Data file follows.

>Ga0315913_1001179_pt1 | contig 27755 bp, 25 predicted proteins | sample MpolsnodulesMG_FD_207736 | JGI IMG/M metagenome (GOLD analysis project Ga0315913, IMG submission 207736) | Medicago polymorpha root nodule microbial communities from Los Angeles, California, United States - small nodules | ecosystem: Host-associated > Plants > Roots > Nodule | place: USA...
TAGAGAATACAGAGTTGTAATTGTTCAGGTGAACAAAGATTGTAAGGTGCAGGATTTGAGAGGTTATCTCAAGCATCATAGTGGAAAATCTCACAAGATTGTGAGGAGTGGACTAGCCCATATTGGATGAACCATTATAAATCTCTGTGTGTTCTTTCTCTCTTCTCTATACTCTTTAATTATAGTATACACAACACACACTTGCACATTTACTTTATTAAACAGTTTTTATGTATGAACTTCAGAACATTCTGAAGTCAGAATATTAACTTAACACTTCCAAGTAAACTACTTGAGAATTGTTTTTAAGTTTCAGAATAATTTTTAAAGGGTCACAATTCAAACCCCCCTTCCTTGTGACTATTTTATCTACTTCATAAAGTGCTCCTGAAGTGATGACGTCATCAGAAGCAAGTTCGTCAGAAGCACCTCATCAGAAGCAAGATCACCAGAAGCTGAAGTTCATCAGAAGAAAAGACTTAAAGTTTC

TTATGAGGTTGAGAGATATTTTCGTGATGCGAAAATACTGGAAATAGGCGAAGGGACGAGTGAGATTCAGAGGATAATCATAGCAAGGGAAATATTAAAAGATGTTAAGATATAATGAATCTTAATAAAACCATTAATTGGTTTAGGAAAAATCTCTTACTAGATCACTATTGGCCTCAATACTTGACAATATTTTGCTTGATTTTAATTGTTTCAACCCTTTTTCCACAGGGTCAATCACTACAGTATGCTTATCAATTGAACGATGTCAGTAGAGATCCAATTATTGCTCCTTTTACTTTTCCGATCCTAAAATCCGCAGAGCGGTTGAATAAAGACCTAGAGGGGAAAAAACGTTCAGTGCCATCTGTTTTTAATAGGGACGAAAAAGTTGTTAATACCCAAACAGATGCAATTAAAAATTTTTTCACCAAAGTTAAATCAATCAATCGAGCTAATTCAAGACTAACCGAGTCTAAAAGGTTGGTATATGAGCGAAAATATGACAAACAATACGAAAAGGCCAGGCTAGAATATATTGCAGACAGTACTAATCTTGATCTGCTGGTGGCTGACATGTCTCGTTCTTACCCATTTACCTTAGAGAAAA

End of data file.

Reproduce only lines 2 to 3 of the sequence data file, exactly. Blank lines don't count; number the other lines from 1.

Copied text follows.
TAGAGAATACAGAGTTGTAATTGTTCAGGTGAACAAAGATTGTAAGGTGCAGGATTTGAGAGGTTATCTCAAGCATCATAGTGGAAAATCTCACAAGATTGTGAGGAGTGGACTAGCCCATATTGGATGAACCATTATAAATCTCTGTGTGTTCTTTCTCTCTTCTCTATACTCTTTAATTATAGTATACACAACACACACTTGCACATTTACTTTATTAAACAGTTTTTATGTATGAACTTCAGAACATTCTGAAGTCAGAATATTAACTTAACACTTCCAAGTAAACTACTTGAGAATTGTTTTTAAGTTTCAGAATAATTTTTAAAGGGTCACAATTCAAACCCCCCTTCCTTGTGACTATTTTATCTACTTCATAAAGTGCTCCTGAAGTGATGACGTCATCAGAAGCAAGTTCGTCAGAAGCACCTCATCAGAAGCAAGATCACCAGAAGCTGAAGTTCATCAGAAGAAAAGACTTAAAGTTTC

TTATGAGGTTGAGAGATATTTTCGTGATGCGAAAATACTGGAAATAGGCGAAGGGACGAGTGAGATTCAGAGGATAATCATAGCAAGGGAAATATTAAAAGATGTTAAGATATAATGAATCTTAATAAAACCATTAATTGGTTTAGGAAAAATCTCTTACTAGATCACTATTGGCCTCAATACTTGACAATATTTTGCTTGATTTTAATTGTTTCAACCCTTTTTCCACAGGGTCAATCACTACAGTATGCTTATCAATTGAACGATGTCAGTAGAGATCCAATTATTGCTCCTTTTACTTTTCCGATCCTAAAATCCGCAGAGCGGTTGAATAAAGACCTAGAGGGGAAAAAACGTTCAGTGCCATCTGTTTTTAATAGGGACGAAAAAGTTGTTAATACCCAAACAGATGCAATTAAAAATTTTTTCACCAAAGTTAAATCAATCAATCGAGCTAATTCAAGACTAACCGAGTCTAAAAGGTTGGTATATGAGCGAAAATATGACAAACAATACGAAAAGGCCAGGCTAGAATATATTGCAGACAGTACTAATCTTGATCTGCTGGTGGCTGACATGTCTCGTTCTTACCCATTTACCTTAGAGAAAA